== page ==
6. When dealing with an impulsive child, try scripting the desired behavior instead of demanding maturity. “Children who have trouble with self-control also lack the ability to recognize the impact of their behavior or to anticipate consequences. They are incapable of thinking twice before acting or of appreciating how their actions affect other people.” We help our children by providing cues with models. “Many kinds of behavior can be scripted: fairness, helping, sharing, co-operation, conversation, gentleness, consideration, getting along.”
7. When unable to change the child, try changing the child’s world. The authors give some great examples, but also provide the caution that some parents use this technique to extreme lengths and remind us that this should never be used to the exclusion of the other six discipline methods mentioned.
Lastly, the authors point out that “the use of structure and routine is a powerful way of imposing order on a child’s world, and thus on the child’s behavior.” This was a traditional function of culture that is being eroded away.
“Structures need to be created for meals and for bedtimes, for separations and reunions, for hygiene and putting things away, for family interaction and closeness, for practice and for homework, for emergent self-directed play and for creative solitude. Good structures do not draw attention to themselves or the underlying agenda, they minimize bossing and coercion.” Sounds like what Waldorf education says about the use of rhythm to me….
Interesting chapter! Thoughts, comments from those of you reading along?
Thanks for the overview. We are teaching these principles of discipline to the foster parents in our therapeutic foster care program and wow, it really is some great information and useful language. I love the solicit the good intentions section-something so easy to forget in the moment of “disobedience.”
We have talked about how our templates from our own childhood sometimes influences..well, often influences, how we discipline and that while we so so agree with many of Neufeld’s principles, in times of stress, fatigue, it is easy to fall back on the patterns we have and before you know it, we have sent our three year old to time out!!!
Thanks for the review of this book. With your permission, could I print out your reviews of the chapters??
Wow, I really needed this post this morning. I am having issues setting boundaries with my 13 year old daughter. Mostly though my issues are setting boundaries with her father with whom we co-parent. This post will help me clearly communicate to him what is best in setting limits and helping her grow up in a safe, nurturing environment.
Thank you for sharing this wisdom.
I really appreciate your comments about explaining, justifying and reasoning. It makes me feel like I’m not the only one on the planet who thinks this way! Personally, I think it’s the same as asking a child to be academic too early.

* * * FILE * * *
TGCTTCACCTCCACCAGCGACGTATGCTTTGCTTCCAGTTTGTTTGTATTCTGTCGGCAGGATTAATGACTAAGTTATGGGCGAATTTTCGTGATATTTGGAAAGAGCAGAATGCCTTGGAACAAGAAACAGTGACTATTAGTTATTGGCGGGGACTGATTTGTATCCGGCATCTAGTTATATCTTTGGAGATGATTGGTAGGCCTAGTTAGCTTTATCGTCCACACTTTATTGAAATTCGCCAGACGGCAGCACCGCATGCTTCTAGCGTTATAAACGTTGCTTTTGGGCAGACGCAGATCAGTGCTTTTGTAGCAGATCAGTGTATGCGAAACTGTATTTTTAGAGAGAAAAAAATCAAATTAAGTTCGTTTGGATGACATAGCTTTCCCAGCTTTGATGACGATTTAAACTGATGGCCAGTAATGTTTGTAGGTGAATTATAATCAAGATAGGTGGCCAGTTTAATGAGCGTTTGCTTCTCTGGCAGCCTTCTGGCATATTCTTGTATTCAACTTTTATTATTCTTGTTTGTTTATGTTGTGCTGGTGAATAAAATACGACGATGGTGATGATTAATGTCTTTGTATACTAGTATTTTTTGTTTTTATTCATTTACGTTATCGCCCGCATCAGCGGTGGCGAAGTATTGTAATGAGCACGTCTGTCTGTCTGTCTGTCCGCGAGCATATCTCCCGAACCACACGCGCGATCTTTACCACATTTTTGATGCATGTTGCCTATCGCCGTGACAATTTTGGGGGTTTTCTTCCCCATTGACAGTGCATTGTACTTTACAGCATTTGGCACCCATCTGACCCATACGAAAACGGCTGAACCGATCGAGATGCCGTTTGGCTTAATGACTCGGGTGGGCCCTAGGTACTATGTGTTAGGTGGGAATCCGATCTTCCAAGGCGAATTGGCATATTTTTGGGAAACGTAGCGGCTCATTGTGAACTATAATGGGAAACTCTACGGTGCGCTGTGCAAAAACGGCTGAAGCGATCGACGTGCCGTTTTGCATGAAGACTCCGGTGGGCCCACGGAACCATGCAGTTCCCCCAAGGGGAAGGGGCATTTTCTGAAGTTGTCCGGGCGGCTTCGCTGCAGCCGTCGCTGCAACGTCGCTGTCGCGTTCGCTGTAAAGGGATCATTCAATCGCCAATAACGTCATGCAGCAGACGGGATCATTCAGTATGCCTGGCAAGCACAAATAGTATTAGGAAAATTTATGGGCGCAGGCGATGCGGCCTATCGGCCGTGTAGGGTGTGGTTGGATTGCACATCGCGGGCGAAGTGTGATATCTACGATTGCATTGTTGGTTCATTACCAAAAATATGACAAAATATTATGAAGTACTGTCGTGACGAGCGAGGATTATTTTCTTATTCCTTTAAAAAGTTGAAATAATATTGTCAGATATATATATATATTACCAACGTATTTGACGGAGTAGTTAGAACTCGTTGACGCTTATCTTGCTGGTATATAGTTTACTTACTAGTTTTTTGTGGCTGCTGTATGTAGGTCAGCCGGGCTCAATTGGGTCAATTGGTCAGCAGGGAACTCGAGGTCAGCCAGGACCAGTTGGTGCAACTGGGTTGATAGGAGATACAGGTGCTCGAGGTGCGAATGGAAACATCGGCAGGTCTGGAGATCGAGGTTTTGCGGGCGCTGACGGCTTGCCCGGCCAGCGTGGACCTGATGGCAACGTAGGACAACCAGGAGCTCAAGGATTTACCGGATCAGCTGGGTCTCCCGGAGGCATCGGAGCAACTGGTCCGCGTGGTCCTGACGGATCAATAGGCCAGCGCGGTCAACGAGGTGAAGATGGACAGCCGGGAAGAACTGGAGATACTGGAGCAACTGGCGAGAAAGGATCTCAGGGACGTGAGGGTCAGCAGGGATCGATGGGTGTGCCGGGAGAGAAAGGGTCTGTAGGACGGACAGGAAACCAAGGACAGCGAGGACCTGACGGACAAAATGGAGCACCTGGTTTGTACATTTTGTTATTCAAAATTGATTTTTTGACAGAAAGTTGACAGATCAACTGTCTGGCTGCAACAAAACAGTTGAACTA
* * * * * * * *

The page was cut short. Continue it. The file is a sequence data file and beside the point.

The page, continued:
I get the impression you weren’t as impressed with this chapter as the rest of the book, Carrie.
You know, I have often thought that the book is directed toward parents of older children. Mine are 6 and 2 and, as a Waldorf homeschooling family, I just haven’t seen a lot of what the author’s discuss happening in our family. (perhaps I need to add, ‘yet’?) However, this chapter gives me something to chew on, which is great!! I also have the thought, Carrie, that I’d love to see you “in action”, as a parent with your children. This chapter brings that idea home to me. So, I wonder if it would work for you to bring in an example, now and then, of how you parent your kids in any given situation- what techniques do you employ, how did it go, what does it look like when you breathe before you connect, how do you connect, etc? I always think of your blog as my “professional development” fix, because you have such a lovely professional and theoretical tone to your posts, so I wonder what it would look like if you took a more personal approach now and then, to demonstrate your parenting in action…
You are so kind..I have successful and not so successful moments just like everyone else LOL 🙂
I agree that the ‘solicit good intentions’ approach probably works better with older children. However, I am already practicing with my 2.5 year old son (e.g. “We’re going to go upstairs for your bath now. Your sister is already asleep. Do you think you can use a very quiet voice and quiet feet as we go up the stairs?”)
I also use it as a reminder to MYSELF that my son’s intentions are almost never to be mischievous, disrespectful, etc. Pretty much all of his ‘bad’ behaviour is driven by curiosity, hunger, fatigue, etc. So, when I am feeling frustrated, I try to backtrack to look at the intention behind the behaviour, and remind myself that the intentions were good (or neutral, at the very least).
I am finding that a modified time-out (where I take my son into another room and sit with him) to be a good tool so far. And it doesn’t feel so much like a punishment as a chance to re-set the situation and calm down (with my assistance.)
I found this book really thought-provoking, but I also wished that the authors had provided more concrete examples of their principles.
I really like what the authors had to say about ‘good structures’.